This month we are presenting a video interview instead of our usual blog entry. John Daigle, who produces the web site http://mayaglypher.com interviewed me at the recent Maya at the Playa Meetings in Palm Coast, Florida. The interview outlines our history and our future trajectory up to the point of our dissolution in 2016.
I apologize to our Spanish-speaking colleagues that this blog is only in English, but it may be worth playing the video to see the pictures. Next month we will return to our bi-lingual format.
During three days (October 1-3 or 3 Muluk-5 Chuwen) an introductory workshop of Maya epigraphy took place for Mopan Maya in San Luis, Petén. Mopanes arrived from Petén and Belize, as well as some Q’eqchi’ speakers, altogether more than 35 participants.
The workshop was inspired by one of the groups of participants at the 2nd International Congress of Maya Epigraphers. The Mopan Mayas that attended the congress, led by the president of the Mopan Linguistic Community, Otoniel Caal, assumed the responsibility of spreading knowledge of Maya epigraphy among his colleagues from Petén and Belize. He made contact with one of the groups of teachers from the congress, the Sak Chuwen Group.
Otoniel Caal, president of the Mopan Linguistic Community, promoted the workshop in San Luis.
Approximately three years ago Aj Xol Ch’ok initiated conversations with a Ch’ol Maya friend with the idea of giving a workshop on Maya epigraphy for Maya students at the Intercultural University of Chiapas (UNICH), Mexico. Fortunately, this year the plans came to fruition, thanks to the leadership of that university.
PLFM Foundation provided an interdisciplinary team to teach Maya Tz’iib’ Antiguo (as we call it) for today’s Maya, traveling to San Cristobal de las Casas to give five days of lectures, workshops, and an archaeological site visit. The following is a summary of the event.
Our colleagues have wasted no time putting their knowledge to work since the congress. The Sak Chuwen Group, led by the ever-active Romelia Mo’, presented a glyph class for the general public in Santa Cruz, Alta Verapaz, Guatemala last June .
As part of the workshop, colleague Iyaxel (currently a Ph.D. student at Vanderbilt University) is giving a lecture on “What is the first day of the Cholq’ij (Tsolk’in)?”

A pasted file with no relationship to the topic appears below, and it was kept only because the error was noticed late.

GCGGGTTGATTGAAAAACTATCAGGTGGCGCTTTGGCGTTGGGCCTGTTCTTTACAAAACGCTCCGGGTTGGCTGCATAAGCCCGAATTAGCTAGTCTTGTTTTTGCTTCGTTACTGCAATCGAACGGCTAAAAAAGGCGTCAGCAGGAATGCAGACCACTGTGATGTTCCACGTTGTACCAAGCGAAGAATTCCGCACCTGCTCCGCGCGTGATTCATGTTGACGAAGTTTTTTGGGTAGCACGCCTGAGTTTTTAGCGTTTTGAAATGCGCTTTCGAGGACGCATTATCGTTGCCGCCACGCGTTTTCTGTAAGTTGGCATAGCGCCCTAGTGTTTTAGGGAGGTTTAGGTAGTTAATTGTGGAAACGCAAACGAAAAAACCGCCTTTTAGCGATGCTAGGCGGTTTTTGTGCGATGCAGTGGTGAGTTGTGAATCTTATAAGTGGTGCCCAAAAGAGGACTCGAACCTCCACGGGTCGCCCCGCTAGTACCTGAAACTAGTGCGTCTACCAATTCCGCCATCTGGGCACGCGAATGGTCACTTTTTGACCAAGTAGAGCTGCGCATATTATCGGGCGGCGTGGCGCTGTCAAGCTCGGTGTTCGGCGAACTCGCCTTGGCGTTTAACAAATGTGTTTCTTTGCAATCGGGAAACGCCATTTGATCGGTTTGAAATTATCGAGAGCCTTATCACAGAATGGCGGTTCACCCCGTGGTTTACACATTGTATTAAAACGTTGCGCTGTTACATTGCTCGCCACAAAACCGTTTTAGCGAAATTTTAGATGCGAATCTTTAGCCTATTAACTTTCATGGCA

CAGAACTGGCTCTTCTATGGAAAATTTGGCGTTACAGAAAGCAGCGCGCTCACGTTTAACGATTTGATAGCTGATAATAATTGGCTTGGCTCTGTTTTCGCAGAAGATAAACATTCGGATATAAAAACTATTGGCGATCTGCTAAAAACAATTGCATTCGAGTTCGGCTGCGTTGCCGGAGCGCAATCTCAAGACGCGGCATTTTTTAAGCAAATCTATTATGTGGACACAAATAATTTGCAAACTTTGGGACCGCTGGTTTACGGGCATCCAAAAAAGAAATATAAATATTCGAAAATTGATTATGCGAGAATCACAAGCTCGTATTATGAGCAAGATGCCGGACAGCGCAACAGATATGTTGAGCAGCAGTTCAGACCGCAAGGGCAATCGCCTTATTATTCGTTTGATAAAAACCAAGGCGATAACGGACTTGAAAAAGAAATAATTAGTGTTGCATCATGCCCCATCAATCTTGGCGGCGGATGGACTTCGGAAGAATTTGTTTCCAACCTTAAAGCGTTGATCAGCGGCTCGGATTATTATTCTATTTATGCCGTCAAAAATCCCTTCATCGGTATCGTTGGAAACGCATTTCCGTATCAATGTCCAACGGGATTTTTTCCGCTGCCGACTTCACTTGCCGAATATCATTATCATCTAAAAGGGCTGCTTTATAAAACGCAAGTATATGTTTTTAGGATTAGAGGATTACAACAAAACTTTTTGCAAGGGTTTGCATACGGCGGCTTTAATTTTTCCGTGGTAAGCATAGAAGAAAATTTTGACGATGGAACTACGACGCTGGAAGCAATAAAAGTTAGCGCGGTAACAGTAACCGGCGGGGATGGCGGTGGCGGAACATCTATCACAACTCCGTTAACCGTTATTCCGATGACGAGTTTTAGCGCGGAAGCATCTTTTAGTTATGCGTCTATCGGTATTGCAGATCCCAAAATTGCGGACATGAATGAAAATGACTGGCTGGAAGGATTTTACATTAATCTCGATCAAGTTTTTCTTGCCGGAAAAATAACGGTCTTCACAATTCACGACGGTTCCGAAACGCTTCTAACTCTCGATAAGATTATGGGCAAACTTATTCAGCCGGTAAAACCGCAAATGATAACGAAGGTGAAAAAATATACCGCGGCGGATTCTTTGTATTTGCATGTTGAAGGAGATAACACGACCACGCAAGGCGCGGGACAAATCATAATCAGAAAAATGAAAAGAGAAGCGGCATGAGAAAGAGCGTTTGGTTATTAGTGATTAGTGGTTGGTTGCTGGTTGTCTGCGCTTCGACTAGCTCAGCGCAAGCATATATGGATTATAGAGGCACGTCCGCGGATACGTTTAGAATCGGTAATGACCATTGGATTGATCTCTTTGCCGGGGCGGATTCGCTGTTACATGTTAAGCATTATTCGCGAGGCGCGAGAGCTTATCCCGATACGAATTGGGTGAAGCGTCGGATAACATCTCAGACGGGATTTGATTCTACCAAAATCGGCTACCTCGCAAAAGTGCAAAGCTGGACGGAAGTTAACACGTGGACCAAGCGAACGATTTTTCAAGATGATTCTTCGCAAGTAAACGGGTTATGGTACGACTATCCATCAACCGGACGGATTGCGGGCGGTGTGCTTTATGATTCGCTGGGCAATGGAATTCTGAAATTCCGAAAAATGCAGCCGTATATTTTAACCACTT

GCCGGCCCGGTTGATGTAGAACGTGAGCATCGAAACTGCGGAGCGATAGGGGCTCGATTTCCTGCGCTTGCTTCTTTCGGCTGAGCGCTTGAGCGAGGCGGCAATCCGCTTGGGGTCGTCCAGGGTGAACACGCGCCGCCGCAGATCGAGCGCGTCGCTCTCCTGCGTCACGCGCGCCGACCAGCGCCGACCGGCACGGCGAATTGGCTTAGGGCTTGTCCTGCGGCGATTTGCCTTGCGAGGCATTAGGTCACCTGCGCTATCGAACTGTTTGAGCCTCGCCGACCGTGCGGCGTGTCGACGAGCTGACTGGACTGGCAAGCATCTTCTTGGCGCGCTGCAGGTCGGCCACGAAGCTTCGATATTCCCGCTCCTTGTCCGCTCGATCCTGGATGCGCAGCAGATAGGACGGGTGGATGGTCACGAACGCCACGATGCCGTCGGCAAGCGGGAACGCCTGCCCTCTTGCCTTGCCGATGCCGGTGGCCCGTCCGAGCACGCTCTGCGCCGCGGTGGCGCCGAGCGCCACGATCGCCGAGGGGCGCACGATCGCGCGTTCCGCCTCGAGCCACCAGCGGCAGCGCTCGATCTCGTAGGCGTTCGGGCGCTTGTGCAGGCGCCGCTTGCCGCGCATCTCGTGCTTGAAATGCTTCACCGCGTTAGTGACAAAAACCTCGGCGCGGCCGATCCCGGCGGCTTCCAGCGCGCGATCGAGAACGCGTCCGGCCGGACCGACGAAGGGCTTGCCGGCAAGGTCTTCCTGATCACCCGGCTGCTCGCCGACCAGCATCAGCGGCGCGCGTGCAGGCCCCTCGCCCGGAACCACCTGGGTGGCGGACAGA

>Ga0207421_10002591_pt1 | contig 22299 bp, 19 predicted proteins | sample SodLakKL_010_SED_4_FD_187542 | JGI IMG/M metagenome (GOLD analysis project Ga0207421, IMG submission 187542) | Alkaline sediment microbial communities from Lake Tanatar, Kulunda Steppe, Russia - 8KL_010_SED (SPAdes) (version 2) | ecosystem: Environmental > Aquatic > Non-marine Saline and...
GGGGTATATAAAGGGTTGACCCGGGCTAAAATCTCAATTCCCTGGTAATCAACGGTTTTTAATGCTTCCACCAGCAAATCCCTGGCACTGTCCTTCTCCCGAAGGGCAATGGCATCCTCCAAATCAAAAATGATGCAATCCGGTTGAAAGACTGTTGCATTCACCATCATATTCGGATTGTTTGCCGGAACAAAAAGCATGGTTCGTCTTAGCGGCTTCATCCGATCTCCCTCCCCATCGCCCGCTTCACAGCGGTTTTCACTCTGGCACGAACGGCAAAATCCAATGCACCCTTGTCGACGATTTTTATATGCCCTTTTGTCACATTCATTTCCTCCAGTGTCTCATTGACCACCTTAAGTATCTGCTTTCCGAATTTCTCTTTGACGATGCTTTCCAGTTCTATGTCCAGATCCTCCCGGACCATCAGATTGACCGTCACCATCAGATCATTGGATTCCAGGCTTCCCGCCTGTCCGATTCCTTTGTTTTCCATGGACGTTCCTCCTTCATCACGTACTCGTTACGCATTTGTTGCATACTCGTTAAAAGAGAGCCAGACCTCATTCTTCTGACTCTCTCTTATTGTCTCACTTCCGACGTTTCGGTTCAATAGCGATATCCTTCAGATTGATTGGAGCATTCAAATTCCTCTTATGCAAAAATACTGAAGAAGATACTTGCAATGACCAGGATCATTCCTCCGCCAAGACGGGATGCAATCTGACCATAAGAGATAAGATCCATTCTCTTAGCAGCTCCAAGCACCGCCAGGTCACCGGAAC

Before completing our coverage of the Second International Congress of Maya Epigraphers, let us enjoy a random collection of images that seems to capture the excitement and intellectual interplay of our Maya colleagues. Seventeen Maya languages! plus Zoque. What an amazing event. Awakateka, Ch’ol, Ch’orti’, Kaqchikel, K’iche’, Maayat’aan (Yucatec), Mam, Mocho’, Mopan, Poqomam, Poqomchi’, Q’anjobal, Q’eqchi’, Tojolab’al, Tseltal, Tsotsil, and Tsutujiil.
In the previous blog you met the teaching teams, Sak Chuwen, Ajtz’ib’ab’ / PLFM (Proyecto Linguistico Francisco Maroquin), and Guillermo Bernal. You saw them interacting with Congress participants. That was the first goal of the congress – reuniting speakers of Mayan with the writings and wisdom of their ancestors.
Ajpub’ García (PLFM) and Romelia Mo’ (Sak Chuwen)
Mission accomplished! Now for the second goal – sharing with their communities to build a better Maya future. Continue reading →
At the 2nd International Congress of Maya Epigraphers the mission was stated at the beginning of the program:
The purpose of this congress is to re-unite speakers of Mayan with their past so that they can influence their future through the wisdom of the ancient hieroglyphic books and monuments. So that our colleagues make the commitment and the practice of sharing their knowledge in workshops and classes among the communities of the speakers of Mayan languages in order to build the future of Maya epigraphy.
As preface to the first report from Ocosingo we must thank ALL of you for your unprecedented generosity. New friends from the recent very successful Indiegogo campaign, our loyal MAM followers, and patrons have contributed to an exponential growth of MAM’s Congreso fund. And just in time! We wish you could all be here in Ocosingo to witness what you have made possible. This could not have happened without all of you. Here is your first report.
From the Four Directions Maya scholars came to the Universidad Tecnológica de la Selva in Ocosingo, Chiapas.
After admiring the dramatic blow-gunner statue scholars descend to the auditorium.
Congreso participants began the day with fellowship and a savory breakfast in the campus dining room. Continue reading →